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  1. Default Messed up the ratio?

    Attempted Recipe:
    3# honey
    1gal water
    Red star Premier blanc yeast
    Aiming for 14.5% or so...

    What actually fit into the 1gal jug... -_-
    3# honey
    Yeast
    .75 gal water
    Achieved 37 brix before yeast (suggesting over 20% potential alcohol)

    When I looked up the batch recipe i just assumed this would all fit and hadnít seen a warning for this, although it sounds like common sense now.

    Did I screw up like I think I did...? I started off aiming for dry and boozy, which I was going to sweeten up afterward... but now I think Iíll have boozy and overly sweet- a hefty amount of extra honey unintentionally.

    Is it okay to top off the next jug when I rack? I assume if thatís true I can just keep checking specific gravity to see what changes.

    Iím very new and welcome all critique and/or suggestions.

    Thanks in advance!

  2. #2

    Default

    Welcome Mattzak. I'm not sure how you took the reading and with what instrument, but i think it may need to be calibrated. I'm guessing you're closer to the 14.5% potential ABV. If you've followed modern protocols well, then that yeast can actually go higher. I haven't used it, but I've heard some folks can get over 16% when having a healthy ferment (happy yeast from good rehydration, O2 up front, proper nutrients, etc.).
    You'd do well to post your plans on this forum to get feedback before starting a batch.
    Invest the time to check out the podcasts on this site starting around Sept 5, 2017 - well worth it.

  3. Default

    Thanks for the heads up, Iím always looking for new podcasts. As far as the volume of water vs honey, did I need a larger initial vessel or is this normal?

    I am thinking the Brix is so high because of the lack of water, meaning the intended amount of honey should have had a little more water?

    I got the initial amounts off the calculator here, and Iím very new to this resource. I apologize if Iím either annoying or not picking up whatís being laid down.

    Edit:
    I used a hydrometer and took pictures of it sitting in the foam. Tried spinning, stirring, whirring, and Jedi mind tricks to get the bubbly broth to simmer while I was checking but couldnít. I figured the picture could easily be measured later when I needed to.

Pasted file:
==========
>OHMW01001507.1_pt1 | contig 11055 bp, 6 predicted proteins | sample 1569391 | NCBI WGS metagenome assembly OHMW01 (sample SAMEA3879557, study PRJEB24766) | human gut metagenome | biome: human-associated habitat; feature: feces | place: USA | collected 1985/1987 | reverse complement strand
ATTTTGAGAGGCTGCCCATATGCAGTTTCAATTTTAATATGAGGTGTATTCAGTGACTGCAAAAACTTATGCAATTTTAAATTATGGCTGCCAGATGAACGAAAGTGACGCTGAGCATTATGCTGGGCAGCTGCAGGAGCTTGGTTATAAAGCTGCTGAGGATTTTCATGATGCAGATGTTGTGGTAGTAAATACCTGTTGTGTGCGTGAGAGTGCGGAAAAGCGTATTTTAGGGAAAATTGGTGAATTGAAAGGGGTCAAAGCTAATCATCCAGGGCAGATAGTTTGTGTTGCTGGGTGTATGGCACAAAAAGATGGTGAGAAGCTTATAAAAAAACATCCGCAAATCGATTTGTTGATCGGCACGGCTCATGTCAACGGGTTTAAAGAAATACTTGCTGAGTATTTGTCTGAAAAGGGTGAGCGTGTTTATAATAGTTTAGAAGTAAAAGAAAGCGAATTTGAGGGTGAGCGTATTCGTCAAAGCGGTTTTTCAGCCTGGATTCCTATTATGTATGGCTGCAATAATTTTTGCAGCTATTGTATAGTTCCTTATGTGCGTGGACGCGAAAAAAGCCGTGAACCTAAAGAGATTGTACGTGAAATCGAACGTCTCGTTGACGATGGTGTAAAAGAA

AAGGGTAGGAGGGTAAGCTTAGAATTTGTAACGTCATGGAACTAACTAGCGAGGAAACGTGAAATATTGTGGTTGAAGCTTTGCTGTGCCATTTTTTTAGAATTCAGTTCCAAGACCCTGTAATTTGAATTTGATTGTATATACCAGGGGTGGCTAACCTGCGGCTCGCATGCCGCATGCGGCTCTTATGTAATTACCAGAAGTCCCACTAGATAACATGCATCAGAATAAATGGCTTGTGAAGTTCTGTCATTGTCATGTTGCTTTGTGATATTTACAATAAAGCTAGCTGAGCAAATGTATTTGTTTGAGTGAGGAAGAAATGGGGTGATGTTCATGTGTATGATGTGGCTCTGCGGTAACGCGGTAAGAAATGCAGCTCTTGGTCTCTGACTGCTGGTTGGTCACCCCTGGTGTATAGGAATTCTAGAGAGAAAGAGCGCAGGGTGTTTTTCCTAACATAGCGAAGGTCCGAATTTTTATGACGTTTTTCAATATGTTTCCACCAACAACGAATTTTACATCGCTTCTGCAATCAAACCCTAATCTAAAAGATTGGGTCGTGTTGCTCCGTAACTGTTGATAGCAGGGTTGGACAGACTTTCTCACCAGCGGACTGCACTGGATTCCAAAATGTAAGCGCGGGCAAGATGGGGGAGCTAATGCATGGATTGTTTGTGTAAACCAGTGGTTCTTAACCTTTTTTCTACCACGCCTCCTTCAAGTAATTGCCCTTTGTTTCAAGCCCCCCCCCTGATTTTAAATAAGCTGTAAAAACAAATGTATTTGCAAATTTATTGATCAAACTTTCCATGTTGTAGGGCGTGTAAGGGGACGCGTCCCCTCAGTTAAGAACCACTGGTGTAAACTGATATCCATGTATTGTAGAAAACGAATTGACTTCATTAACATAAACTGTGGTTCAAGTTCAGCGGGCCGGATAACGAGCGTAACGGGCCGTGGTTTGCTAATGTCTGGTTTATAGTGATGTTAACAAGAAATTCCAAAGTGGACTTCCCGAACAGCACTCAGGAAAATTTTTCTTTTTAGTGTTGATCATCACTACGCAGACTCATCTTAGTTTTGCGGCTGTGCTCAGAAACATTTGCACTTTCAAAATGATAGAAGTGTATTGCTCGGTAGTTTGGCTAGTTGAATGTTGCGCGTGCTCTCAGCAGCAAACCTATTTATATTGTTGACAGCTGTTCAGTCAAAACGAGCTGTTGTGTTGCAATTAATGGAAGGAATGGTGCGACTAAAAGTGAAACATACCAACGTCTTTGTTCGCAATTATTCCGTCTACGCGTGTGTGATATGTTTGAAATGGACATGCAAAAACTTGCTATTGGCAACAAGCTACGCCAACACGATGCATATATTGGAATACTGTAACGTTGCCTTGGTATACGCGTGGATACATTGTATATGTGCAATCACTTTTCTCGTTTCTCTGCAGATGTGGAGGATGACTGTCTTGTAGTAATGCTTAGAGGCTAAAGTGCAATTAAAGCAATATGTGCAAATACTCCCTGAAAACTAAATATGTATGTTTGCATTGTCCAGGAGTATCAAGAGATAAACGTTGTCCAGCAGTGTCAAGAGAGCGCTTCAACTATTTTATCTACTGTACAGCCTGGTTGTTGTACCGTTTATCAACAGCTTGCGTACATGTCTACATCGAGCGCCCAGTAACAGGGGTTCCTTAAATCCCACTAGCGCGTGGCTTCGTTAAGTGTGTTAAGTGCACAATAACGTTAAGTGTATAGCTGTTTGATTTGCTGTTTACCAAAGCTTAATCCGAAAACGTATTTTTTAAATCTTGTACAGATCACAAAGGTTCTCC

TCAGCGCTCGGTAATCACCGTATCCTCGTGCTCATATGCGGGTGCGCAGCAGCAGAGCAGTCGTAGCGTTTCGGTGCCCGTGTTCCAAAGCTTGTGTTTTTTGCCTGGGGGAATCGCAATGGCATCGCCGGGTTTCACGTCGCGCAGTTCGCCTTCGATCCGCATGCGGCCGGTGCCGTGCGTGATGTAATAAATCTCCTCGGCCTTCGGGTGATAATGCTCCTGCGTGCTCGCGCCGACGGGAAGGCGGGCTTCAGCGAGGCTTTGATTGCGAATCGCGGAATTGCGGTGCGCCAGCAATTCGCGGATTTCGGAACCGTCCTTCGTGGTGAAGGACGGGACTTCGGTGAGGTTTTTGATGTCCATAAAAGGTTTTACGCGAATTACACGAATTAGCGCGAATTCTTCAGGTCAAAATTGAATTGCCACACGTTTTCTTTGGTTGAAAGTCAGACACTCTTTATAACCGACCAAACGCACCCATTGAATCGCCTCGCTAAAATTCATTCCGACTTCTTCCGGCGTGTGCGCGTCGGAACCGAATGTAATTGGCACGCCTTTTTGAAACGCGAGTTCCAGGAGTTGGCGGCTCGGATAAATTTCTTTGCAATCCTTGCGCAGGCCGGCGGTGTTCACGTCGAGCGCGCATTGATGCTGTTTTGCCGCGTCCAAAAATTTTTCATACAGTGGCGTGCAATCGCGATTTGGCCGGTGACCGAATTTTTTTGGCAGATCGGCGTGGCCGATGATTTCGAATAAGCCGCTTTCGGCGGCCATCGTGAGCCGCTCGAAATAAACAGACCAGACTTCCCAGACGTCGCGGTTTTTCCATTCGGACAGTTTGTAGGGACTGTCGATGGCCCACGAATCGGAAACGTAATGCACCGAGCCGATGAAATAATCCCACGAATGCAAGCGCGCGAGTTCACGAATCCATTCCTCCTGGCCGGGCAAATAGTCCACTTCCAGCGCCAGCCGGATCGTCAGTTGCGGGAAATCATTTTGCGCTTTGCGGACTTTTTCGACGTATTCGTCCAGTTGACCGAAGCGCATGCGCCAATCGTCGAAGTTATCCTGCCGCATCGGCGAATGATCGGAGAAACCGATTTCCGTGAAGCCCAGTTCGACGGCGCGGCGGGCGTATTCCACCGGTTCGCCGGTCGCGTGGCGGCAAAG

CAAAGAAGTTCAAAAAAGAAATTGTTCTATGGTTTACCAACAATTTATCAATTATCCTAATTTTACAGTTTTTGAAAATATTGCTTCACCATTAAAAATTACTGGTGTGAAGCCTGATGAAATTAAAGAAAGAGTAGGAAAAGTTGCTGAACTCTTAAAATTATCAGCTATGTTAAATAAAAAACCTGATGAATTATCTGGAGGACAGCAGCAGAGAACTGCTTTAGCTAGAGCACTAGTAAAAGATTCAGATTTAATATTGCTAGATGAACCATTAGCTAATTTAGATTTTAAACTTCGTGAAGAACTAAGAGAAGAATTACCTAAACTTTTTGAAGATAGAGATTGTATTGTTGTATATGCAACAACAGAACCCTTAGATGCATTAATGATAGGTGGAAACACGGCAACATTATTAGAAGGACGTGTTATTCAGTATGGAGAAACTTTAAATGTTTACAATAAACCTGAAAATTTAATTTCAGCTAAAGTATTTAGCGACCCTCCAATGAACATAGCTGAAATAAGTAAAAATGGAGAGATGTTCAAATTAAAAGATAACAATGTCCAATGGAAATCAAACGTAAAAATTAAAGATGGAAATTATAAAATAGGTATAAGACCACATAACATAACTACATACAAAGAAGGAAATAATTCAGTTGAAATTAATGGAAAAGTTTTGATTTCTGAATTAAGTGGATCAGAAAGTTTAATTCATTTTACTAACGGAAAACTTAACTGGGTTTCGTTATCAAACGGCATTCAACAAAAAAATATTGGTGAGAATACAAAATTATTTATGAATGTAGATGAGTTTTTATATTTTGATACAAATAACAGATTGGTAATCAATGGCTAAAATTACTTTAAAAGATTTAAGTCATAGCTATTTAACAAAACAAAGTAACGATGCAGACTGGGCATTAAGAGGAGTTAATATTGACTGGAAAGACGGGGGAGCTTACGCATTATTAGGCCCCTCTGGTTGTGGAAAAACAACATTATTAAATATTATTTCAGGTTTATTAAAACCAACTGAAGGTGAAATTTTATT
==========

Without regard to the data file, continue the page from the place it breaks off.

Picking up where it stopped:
I am on my cell and hadnít figured how to include the picture yet this way in the forum for reference.

  4. #4
    Join Date
    Sep 2013
    Location
    Saratoga Springs , NY
    Posts
    1,557

    Default

    Hi Mattzak, and welcome. Generally, in the US - and I assume everywhere 1 pound of honey dissolved in water to make 1 US gallon volume will give you a gravity reading of 1.035 so 3 lbs dissolved in water to make the same volume (1 US gallon total) will give you a gravity of .035 * 3 = 1.105 and that will have a potential ABV if all goes according to plan of about 14% (you multiply the total gravity lost through fermentation (in this case .105) by 131.25.
    Note how I wrote this. You are not adding 1 gallon of water to the honey but adding enough water to make 1 gallon of must. Do you see the difference?. The MORE water you add , the LESS the gravity (density) will be and the LOWER the potential ABV. Bottom line? You should not need larger carboys IF your intention is to make single gallons of mead. Hope this helps.

  5. Default

    One thing you might want to keep in mind though is that a 1 gallon carboy making a 1 gallon batch of mead doesn't leave a whole lot of head space during fermentation, so you might end up with some foam overflowing out of the airlock.

  6. Default

    Bernard, thank you for the info! Thatís the answer I was looking for.

    Iíll just carry on as usual then. I will recheck the gravity, Iím assuming the bubbles sticking to the side of my hydrometer on the surface messed with my reading.

  7. #7

    Default

    So spin the hydrometer and then wait till it stops. It won't make enough difference to really be concerned about. At least I'm not worried about it. If it's covered in bubbles you have an active ferment anyway. So it's not that critical in my mind
    7 out of 4 people have a hard time using their hydrometer!

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